Ancillary Probate

Probate is the legal process of settling a person’s estate after they have passed away. In general, a decedent’s estate will need to go through probate whenever he or she died owning property in their sole name, without beneficiary designations. If the decedent owned real property, aka real estate, in states other than their home state when they passed away, this property will have to undergo an additional probate procedure called ancillary probate.

Ancillary probate is a supplementary probate proceeding in another state that is necessary to complete the “domiciliary” probate proceeding in the decedent’s home state and to effectively sell or transfer the property located in the non-domiciliary state. For instance, if the decedent resided in New York when he or she passed away, the domiciliary probate proceeding would take place in a New York probate or surrogate court. An ancillary probate proceeding would then have to take place in a Florida court to clear title in transferring the decedent’s vacation home or timeshare, located in Florida.

When Is An Ancillary Probate Administration Mandatory?

In Florida, an ancillary probate administration is generally required whenever a person who was not a resident of the state:

  • Died owning real property, aka real estate, in Florida.
  • Died owning a timeshare in Florida.
  • Died owning any property or liability in Florida which would require the signature of a Florida appointed personal representative in order to collect, transfer or discharge.

Types Of Ancillary Probate In Florida

As with domiciliary probate in Florida, an ancillary probate can be in the form of a formal administration or a summary administration.

Formal administration – is required when the Florida property is valued over $75,000. In order to conduct a formal administration an attorney must be employed to be designated as the attorney of record for the estate, and an ancillary personal representative will be appointed. An ancillary formal probate will involve all of the same steps as a domiciliary administration, including a publication of notice to creditors and a 90 day creditor period. Once the creditor period expires and any creditor claims are satisfied, the personal representative can begin the process of closing the estate.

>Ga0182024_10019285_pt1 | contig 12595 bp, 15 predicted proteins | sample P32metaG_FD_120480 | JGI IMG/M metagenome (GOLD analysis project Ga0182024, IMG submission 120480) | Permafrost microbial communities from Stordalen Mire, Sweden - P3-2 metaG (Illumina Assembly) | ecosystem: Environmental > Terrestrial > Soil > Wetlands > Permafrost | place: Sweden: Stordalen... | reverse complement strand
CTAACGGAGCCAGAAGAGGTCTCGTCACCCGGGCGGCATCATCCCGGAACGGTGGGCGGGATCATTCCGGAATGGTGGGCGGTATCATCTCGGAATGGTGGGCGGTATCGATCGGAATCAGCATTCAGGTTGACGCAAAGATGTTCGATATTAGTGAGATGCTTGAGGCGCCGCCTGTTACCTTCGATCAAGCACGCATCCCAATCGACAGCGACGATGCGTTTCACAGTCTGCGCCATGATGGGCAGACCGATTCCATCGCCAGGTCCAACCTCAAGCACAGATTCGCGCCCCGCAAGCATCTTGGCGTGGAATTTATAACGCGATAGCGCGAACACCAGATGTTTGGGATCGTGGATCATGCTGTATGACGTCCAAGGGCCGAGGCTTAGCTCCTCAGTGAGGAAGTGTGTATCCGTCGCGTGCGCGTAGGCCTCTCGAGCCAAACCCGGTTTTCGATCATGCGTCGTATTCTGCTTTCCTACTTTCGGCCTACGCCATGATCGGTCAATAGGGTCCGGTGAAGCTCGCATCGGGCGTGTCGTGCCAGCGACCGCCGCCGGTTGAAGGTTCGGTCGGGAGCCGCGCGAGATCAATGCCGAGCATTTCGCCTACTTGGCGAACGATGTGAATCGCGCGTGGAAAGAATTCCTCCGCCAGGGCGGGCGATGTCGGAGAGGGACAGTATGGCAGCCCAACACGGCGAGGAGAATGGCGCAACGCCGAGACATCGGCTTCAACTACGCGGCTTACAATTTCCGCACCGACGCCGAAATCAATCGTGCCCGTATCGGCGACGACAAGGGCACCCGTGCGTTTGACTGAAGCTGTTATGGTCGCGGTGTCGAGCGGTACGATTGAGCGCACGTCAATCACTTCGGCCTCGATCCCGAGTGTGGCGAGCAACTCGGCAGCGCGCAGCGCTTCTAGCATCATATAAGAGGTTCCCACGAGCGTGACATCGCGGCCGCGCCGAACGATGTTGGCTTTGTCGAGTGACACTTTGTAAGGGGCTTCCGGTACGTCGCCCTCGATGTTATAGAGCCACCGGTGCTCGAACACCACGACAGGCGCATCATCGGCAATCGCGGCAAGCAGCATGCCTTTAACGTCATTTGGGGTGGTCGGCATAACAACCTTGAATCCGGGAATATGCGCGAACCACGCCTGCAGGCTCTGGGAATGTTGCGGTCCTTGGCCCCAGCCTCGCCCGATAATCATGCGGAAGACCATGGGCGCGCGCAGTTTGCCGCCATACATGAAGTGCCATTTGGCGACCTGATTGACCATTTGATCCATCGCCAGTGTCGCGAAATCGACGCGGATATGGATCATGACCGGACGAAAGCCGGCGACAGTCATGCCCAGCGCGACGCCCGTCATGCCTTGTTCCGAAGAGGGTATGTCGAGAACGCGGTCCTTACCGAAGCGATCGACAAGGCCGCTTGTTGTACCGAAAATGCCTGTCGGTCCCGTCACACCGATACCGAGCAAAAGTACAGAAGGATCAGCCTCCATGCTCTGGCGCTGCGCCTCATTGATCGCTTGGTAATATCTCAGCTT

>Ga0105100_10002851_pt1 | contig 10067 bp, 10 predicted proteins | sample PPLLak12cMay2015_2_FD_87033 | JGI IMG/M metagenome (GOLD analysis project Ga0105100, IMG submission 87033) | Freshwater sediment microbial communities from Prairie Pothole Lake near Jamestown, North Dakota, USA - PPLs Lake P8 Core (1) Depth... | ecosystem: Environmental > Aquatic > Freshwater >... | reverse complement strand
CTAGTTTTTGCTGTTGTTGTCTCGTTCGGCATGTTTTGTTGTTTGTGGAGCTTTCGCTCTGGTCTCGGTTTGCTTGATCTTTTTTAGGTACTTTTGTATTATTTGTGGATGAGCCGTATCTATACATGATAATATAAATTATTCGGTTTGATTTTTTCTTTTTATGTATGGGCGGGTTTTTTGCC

Summary administration – is a shortened form of probate administration that can be utilized when the deceased person’s FL property is valued at less than $75,000, or when the decedent passed away more than two years ago. A summary administration can have a number of drawbacks, so the proceeding is only recommended in particular situations.

The Ancillary Probate Process In Florida

For an ancillary probate administration in Florida, you will need to enlist the help of a Florida probate attorney. But before your attorney can initiate an ancillary probate administration, he or she will need the following items:

  • Two original death certificates for the decedent.
  • Exemplified or certified copies of all pleadings and orders from the domiciliary proceeding.
  • Full names and mailing addresses for all identified beneficiaries.
  • List of any known or potential creditors of the FL estate.

Who Can Administer An Ancillary Probate Administration in Florida?

During a formal probate, an ancillary personal representative will be appointed to carry out the administration. If a personal representative, or executor, was appointed in the domiciliary proceeding, that person will have preference in appointment for the ancillary proceeding, as long as the person named is qualified to act as a personal representative in the state of Florida. If the person cannot serve, then the majority of heirs shall nominate someone to serve in the role. In general, a personal representative can be any individual who resides in Florida, or can be a non-resident if they are a close relative of the decedent such as a spouse, child, sibling or parent of the decedent who is qualified.

To be qualified to act as personal representative of an estate in Florida one must:

Ancillary Probate FAQs

The simple answer is that there will need to be a separate probate proceeding in each state in which the decedent owned real property, aka real estate. If the real estate was owned in the sole name of the decedent, only the appropriate court in each state can authorize the distribution or sale of real property owned by a decedent in that particular state.